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Naomi Klein Interviews Michael Moore on the Perils of Capitalism

Moore discusses his new documentary film, widely praised as a call for a revolt against capitalist madness.
 
 
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Editors Note: On Sept. 17, in the midst of the publicity blitz for his cinematic takedown of the capitalist order, filmmaker Michael Moore talked with Nation columnist Naomi Klein by phone about the film, the roots of our economic crisis and the promise and peril of the present political moment. Listen to a podcast of the full conversation here. Following is an edited transcript of their conversation.

Naomi Klein: So, the film is wonderful. Congratulations. It is, as many people have already heard, an unapologetic call for a revolt against capitalist madness. But the week it premiered, a very different kind of revolt was in the news: the so-called tea parties, seemingly a passionate defense of capitalism and against social programs.

Meanwhile, we are not seeing too many signs of the hordes storming Wall Street.

Personally, I'm hoping that your film is going to be the wake-up call and the catalyst for all of that changing. But I'm just wondering how you're coping with this odd turn of events, these revolts for capitalism led by Glenn Beck.

Michael Moore: I don't know if they're so much revolts in favor of capitalism as they are being fueled by a couple of different agendas, one being the fact that a number of Americans still haven't come to grips with the fact that there's an African American who is their leader. And I don't think they like that.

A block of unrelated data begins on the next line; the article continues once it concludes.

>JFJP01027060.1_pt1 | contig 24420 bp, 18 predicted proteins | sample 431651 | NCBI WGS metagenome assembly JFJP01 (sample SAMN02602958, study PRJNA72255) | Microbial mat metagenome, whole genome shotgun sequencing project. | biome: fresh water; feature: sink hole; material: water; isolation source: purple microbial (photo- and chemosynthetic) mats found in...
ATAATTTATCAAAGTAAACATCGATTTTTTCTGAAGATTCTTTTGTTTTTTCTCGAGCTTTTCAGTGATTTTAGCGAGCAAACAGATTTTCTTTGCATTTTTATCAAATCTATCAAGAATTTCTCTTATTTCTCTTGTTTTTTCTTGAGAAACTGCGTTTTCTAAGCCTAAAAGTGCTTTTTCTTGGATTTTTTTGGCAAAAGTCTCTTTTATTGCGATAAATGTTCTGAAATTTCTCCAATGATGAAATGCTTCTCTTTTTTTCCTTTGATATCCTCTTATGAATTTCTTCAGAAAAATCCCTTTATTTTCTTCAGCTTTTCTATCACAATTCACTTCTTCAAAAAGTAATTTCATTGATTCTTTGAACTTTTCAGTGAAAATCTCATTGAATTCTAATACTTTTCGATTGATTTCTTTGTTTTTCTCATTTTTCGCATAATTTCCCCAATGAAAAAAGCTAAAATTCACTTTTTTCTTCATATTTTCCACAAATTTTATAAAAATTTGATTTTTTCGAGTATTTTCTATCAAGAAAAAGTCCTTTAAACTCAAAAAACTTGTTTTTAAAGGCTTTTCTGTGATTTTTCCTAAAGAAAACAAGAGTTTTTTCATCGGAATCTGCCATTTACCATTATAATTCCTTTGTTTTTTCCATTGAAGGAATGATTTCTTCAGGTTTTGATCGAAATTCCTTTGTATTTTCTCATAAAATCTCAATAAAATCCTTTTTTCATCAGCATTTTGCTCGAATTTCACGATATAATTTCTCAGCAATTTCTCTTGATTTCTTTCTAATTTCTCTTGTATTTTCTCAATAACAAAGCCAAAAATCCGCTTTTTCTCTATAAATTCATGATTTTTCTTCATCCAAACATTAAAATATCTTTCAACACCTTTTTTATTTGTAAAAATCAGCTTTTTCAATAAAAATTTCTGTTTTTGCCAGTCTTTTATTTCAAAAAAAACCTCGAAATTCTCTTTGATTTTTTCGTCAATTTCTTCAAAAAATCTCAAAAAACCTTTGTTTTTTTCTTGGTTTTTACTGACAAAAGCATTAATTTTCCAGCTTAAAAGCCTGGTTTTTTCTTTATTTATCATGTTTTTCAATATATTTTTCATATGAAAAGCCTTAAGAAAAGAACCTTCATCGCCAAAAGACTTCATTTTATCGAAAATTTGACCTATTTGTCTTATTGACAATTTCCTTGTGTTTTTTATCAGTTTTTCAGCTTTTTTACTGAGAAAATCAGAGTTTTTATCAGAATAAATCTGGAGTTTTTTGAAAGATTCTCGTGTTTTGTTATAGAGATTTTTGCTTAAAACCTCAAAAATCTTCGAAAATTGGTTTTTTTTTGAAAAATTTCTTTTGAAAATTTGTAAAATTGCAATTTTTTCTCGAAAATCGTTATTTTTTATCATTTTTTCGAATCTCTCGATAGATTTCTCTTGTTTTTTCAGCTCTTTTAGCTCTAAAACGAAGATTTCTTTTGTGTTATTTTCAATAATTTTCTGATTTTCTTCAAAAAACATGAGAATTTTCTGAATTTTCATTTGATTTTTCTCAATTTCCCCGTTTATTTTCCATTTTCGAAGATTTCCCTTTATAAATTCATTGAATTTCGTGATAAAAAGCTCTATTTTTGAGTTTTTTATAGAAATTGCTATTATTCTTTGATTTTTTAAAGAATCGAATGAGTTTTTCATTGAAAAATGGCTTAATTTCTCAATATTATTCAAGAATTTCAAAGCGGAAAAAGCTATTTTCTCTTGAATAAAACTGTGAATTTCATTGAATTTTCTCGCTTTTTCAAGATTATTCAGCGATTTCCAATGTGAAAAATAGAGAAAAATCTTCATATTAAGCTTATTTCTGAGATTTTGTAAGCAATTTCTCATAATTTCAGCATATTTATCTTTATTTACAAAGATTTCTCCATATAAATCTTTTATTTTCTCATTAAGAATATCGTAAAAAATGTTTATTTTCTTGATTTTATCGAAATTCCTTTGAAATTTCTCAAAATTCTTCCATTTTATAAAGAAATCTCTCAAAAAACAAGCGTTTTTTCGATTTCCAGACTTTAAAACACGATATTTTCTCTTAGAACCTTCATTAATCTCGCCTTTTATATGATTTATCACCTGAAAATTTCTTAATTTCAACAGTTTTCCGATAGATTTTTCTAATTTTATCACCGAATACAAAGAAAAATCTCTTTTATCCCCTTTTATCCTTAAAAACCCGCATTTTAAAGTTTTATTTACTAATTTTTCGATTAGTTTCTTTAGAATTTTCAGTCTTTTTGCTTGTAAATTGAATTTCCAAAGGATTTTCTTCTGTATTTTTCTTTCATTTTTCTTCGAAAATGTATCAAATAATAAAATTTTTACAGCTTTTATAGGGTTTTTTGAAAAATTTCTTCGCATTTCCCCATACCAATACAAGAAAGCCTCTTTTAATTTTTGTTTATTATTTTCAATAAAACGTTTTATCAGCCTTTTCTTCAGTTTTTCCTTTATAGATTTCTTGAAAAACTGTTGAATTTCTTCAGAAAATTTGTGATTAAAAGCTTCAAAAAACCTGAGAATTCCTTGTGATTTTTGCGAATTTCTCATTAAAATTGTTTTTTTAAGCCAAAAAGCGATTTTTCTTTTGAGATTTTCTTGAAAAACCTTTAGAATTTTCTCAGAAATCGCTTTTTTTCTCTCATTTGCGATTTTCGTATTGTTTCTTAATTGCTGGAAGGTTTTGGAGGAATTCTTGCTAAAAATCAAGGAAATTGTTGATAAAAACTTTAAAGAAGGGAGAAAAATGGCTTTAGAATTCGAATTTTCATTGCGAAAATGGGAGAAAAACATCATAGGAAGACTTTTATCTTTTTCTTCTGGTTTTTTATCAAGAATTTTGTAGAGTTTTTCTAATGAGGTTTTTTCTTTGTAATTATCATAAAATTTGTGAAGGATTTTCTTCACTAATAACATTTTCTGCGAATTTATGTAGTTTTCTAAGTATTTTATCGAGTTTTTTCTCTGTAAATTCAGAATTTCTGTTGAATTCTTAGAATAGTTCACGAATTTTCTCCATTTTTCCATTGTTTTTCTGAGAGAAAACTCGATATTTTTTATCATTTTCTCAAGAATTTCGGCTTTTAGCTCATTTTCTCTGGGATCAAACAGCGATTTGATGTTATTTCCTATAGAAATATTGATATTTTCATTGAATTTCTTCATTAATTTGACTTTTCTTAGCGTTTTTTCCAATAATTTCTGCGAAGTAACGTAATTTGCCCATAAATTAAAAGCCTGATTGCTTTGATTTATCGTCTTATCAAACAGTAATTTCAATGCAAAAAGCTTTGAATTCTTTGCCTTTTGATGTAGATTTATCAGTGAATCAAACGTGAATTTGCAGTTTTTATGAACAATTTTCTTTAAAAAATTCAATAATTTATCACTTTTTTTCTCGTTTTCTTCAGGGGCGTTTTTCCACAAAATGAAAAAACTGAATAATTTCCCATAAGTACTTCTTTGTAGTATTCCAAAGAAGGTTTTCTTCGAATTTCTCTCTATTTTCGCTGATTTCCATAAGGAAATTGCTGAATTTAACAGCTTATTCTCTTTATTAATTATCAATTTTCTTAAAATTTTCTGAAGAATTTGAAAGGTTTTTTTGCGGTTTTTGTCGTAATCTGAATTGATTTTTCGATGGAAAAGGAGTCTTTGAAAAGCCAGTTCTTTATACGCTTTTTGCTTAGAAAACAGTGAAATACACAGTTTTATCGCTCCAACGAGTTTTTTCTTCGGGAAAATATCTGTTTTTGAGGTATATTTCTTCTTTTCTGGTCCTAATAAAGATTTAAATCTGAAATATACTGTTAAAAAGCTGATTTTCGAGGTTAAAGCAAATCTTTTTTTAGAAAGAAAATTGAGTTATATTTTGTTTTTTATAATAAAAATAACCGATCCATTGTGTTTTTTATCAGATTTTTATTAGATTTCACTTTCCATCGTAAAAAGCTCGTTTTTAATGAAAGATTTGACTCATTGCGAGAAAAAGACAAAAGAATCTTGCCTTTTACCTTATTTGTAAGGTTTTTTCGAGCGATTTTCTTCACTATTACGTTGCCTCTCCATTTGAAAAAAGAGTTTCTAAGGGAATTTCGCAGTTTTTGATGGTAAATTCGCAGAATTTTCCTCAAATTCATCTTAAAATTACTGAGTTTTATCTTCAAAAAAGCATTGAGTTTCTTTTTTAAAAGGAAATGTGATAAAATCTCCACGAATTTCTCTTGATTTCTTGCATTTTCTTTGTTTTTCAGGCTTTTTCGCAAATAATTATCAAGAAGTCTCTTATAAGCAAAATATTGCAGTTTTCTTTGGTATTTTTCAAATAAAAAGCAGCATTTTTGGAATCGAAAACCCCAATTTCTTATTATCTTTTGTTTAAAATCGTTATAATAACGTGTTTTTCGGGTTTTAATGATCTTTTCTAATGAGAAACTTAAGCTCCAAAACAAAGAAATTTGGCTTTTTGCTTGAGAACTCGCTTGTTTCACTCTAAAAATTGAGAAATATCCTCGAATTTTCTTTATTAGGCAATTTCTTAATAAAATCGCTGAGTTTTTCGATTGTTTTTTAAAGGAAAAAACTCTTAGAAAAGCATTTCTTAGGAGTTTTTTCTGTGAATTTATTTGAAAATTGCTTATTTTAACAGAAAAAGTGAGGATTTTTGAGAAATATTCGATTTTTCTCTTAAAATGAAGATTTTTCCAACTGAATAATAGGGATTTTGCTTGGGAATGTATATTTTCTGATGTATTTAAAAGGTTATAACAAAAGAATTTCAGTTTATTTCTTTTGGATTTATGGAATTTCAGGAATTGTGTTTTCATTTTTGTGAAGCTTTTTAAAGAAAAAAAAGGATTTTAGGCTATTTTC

NK: Do you see that as the main driving force for the tea parties?

MM: I think it's one of the forces -- but I think there's a number of agendas at work here. The other agenda is the corporate agenda. The health care companies and other corporate concerns are helping to pull together what seems like a spontaneous outpouring of citizen anger.

But the third part of this is -- and this is what I really have always admired about the right wing -- they are organized, they are dedicated, they are up at the crack of dawn fighting their fight. And on our side, I don't really see that kind of commitment.

When they were showing up at the town-hall meetings in August -- those meetings are open to everyone. So where are the people from our side? And then I thought, wow, it's August. You ever try to organize anything on the left in August?

NK: Wasn't part of it also, though, that the left, or progressives, or whatever you want to call them, have been in something of a state of disarray with regard to the Obama administration -- that most people favor universal health care, but they couldn't rally behind it because it wasn't on the table?

MM: Yes. And that's why [President Barack] Obama keeps turning around and looking for the millions behind him, supporting him, and there's nobody even standing there, because he chose to take a half measure instead of the full measure that needed to happen. Had he taken the full measure -- true single-payer, universal health care -- I think he'd have millions out there backing him up.

NK: Now that [Montana Democrat Sen. Max] Baucus' plan is going down in flames, do you think there's another window to put universal health care on the table?

MM: Yes. And we need people to articulate the message and get out in front of this and lead it. You know, there's close to a hundred Democrats in Congress who had already signed on as co-signers to [Michigan Democratic Congressman] John Conyers' bill.

Obama, I think, realizes now that whatever he thought he was trying to do with bipartisanship or holding up the olive branch, that the other side has no interest in anything other than the total destruction of anything he has stood for or was going to try and do.